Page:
North Korea Prison Camps Sketches Released By UN, Offer Horrifying Insight Into Torture Of Regime

The experiences of a North Korean defector named Kim Kwang-il, who spent two and a half years in prison camps under Kim Jong-un's totalitarian regime, have been brought to life in disturbing sketches of torture and imprisonment in North Korea. Kim was imprisoned after illegally crossing the border into China to sell pine nuts, and managed to escape to South Korea five years ago. Later, Kim described his experience in vivid detail to professional artists, who produced several sketches. The horrific images have been included in a United Nations report released this week.

Also included in the scathing UN report are testimonies from more than 300 North Koreans, 80 of whom gave their evidence at public hearings held in Seoul, Tokyo, London, and Washington D.C. The report details the hardships and brutalities faced by all citizens of North Korea, and likens the regime to Nazi Germany. It also graphically describes the fate of those arrested for political crimes.

From the report, which was publicly released Monday by the UN's Commission of Inquiry on Human Rights:

In the political prison camps of the Democratic People’s Republic of Korea, the inmate population has been gradually eliminated through deliberate starvation, forced labour, executions, torture, rape and the denial of reproductive rights enforced through punishment, forced abortion and infanticide. The commission estimates that hundreds of thousands of political prisoners have perished in these camps over the past five decades. The unspeakable atrocities that are being committed against inmates of the kwanliso political prison camps resemble the horrors of camps that totalitarian States established during the twentieth century.

In his testimony, former prisoner Kim described some of the torture methods depicted in the horrific sketches.

There is this torture that happens before you come to the prison camp. At the detention center, we are on our knees and there is a glass and we are supposed to be in the same position until the glass is filled. We are supposed to think there’s an imaginary motorcycle and we are supposed to be in this position as if we are riding the motorcycle. And for this, we pose as if we are airplanes ourselves. We are flying. And if we stand like this there’s no way that you can hold that position for a long time. You are bound to fall forward. Everybody in the detention center goes through this kind of this torture.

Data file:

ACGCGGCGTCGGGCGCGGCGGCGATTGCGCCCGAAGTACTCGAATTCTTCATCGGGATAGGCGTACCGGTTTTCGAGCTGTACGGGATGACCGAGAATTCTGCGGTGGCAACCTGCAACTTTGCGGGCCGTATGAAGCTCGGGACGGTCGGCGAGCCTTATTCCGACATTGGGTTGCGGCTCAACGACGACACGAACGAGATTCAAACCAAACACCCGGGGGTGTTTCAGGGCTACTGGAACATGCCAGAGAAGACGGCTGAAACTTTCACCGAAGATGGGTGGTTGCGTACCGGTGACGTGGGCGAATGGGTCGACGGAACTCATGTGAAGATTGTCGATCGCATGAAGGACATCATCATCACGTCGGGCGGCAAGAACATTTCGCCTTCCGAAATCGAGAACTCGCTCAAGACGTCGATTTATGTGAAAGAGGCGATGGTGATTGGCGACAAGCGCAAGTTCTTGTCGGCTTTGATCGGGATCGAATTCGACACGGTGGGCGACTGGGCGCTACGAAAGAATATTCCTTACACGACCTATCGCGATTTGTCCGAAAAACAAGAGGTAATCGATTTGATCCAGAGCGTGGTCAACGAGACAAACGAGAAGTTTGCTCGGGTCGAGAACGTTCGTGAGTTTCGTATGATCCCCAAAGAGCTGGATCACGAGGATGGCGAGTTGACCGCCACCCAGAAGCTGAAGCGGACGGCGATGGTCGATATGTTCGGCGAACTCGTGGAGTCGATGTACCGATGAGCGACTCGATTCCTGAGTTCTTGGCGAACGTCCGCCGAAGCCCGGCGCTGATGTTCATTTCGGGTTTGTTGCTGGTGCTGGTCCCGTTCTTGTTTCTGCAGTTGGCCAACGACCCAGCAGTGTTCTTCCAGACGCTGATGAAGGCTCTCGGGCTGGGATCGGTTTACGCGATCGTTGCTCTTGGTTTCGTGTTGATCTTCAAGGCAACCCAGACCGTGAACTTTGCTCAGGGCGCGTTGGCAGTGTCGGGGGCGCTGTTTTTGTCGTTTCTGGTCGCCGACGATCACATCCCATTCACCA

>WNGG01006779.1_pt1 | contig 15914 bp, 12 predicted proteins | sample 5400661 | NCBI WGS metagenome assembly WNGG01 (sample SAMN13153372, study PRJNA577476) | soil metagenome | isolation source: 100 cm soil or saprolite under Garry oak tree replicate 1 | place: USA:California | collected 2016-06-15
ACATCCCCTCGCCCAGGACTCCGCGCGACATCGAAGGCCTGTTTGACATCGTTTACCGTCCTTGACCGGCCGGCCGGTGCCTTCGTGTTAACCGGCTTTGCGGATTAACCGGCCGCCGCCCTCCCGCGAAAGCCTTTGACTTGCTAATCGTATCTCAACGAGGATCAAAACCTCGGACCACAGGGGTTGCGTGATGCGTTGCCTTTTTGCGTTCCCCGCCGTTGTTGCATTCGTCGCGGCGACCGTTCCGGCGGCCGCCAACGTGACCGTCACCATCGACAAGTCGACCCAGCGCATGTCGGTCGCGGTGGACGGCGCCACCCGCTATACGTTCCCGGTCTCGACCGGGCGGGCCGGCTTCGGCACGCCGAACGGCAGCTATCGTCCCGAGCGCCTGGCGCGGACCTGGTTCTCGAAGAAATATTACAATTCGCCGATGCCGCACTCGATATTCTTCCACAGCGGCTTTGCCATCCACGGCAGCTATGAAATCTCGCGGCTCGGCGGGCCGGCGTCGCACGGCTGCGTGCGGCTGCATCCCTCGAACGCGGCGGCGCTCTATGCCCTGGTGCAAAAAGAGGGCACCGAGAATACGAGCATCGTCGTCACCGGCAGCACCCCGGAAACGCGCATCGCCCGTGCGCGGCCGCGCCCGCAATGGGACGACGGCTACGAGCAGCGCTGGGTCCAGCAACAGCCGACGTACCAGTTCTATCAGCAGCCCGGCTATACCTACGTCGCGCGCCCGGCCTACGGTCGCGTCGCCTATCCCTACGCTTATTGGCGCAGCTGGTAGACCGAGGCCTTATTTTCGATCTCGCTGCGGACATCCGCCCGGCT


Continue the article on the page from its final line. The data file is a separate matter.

Kim also mentioned "pigeon torture," depicted in the below image. "Pigeon torture" is an form of torture imposed on North Korea's prisoners, according to the UN report: Prisoners are bound with their arms behind their backs, and tied so that they are neither able to stand nor sit.

Former prisoner Jeong Kwang-il, who was imprisoned for 10 months on suspicion of being a South Korean spy, described hanging in this position for up to four days at a time. Eventually, he said, the torture drove him to a false confession.

"I decided it would be better to die so that’s why I confessed," he said during his testimony. "It was so painful."

The testimonies of several former prisoners in the report describe such crippling malnutrition that inmates were were forced to hunt rats, snakes and other vermin to survive.

China, North Korea's neighbor and ally, has dismissed the 372-page UN report as "unreasonable criticism." China maintains a policy of turning back all North Koreans who cross the border into Chinese territory, labeling them illegal immigrants rather than refugees.

The UN panel who compiled the report recommended that the Security Council refer North Korea, specifically Kim Jong-un and his political leaders, to the International Criminal Court. In a press briefing Tuesday, Chinese foreign ministry spokeswoman Hua Chunying refused to comment on whether China would veto any further action on the report.

Images: Kim Kwang-il/UN Human Rights Report